The Message I’m Sending My Children

April 27, 2007

In response to my post on The Feminine Mistake, a recent commenter questioned what kind of message stay-at-home moms are sending their daughters by giving up their careers. 

Again, I am not a traditional stay-at-home mom, because I actually telecommute three days a week and work in the office the other two.  Therefore, I invite stay-at-home moms to use the comment section to respond to this question.  However, here’s what I think I’m teaching my daughter — and my son.

First of all, I think I’m sending the message to my daughter that she has choices.  She doesn’t have to be a traditional stay-at-home mom.  Nor does she have to, as James Whittington put it, buy into the “anti-traditional family values feminist agenda.”

Don’t get me wrong, I am thankful for the freedoms that I have as a result of the feminist movement.  But one of those freedoms is choice.  I want both of my children to understand they have choices.  They have the right to choose the balance between family and careers that best suit them.  What works for their father and me might not be the same thing that works for them.  But they have that choice to decide.

I also want to teach my children independence and the ability to define their own identity.  I want them to know that their identify is what they make it.  I don’t want them to tie their identity to their career — either of them.  They should have full well-rounded lives full of interests, hobbies, friends, family and a career if they want it.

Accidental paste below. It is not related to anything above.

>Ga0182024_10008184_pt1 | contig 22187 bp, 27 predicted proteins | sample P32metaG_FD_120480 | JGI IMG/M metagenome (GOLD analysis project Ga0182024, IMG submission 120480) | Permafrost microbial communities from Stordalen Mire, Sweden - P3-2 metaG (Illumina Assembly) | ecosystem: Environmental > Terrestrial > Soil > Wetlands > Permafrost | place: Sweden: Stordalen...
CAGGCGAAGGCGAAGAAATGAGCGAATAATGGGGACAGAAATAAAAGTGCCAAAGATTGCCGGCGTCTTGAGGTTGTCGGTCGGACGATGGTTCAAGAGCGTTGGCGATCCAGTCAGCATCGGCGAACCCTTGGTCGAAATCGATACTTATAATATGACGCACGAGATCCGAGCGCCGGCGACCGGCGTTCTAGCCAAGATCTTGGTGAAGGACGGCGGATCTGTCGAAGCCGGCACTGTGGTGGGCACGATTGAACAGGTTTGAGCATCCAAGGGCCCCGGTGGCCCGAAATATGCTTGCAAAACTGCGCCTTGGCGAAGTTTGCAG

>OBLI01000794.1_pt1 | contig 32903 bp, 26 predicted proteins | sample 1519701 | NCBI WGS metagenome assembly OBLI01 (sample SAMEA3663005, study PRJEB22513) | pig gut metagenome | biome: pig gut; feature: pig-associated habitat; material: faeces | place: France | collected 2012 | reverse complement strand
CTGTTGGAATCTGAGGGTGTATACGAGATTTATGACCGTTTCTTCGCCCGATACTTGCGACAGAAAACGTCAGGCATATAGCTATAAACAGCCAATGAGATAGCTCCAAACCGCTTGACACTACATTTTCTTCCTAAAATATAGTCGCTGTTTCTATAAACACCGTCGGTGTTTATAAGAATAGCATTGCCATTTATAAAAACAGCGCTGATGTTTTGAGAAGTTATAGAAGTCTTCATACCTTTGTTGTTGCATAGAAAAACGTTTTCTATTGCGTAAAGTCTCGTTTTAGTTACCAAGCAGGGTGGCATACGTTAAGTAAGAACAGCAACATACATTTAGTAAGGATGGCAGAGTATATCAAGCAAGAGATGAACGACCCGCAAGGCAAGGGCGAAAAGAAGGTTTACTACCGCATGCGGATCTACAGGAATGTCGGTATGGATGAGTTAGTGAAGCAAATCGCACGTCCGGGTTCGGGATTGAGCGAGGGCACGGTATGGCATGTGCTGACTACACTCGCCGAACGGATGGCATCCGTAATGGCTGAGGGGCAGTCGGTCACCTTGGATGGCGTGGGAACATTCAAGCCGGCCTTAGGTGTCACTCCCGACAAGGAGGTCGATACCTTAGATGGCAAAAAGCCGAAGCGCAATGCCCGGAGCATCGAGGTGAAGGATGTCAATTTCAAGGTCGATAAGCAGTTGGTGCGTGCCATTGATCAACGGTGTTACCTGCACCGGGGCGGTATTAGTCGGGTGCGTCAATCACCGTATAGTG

At the same time, I want my children to know that they should establish some financial independence and learn to support themselves.  But a career is not the only reason to become educated or to work hard.  I want my children to appreciate the value of an education because knowledge, whether it be intellectual or skill-based, is powerful.  I want my children to know the feeling of a job well done and that that feeling isn’t limited to the office — it can be felt in all aspects of their lives.

I want my children to understand the value of sacrifice , compromise and risk.  My children should know that failure is not a sign of unworthiness, but a reason to persevere and a way to improve themselves.  And that anything — family, friendship, career — worthwhile is worth working hard for.

Likewise, I want my children to know independence from stereotypes.  Yes, I stay home three days a week with my children.  But my husband also sacrificed some of his career to stay home with the children the other days.  We do not have traditional roles in our house.  I’m domestically challenged, but even if I wasn’t my husband would still help out with his share of cooking, cleaning and other household chores.  We want to send the message to our children that marriage is a partnership.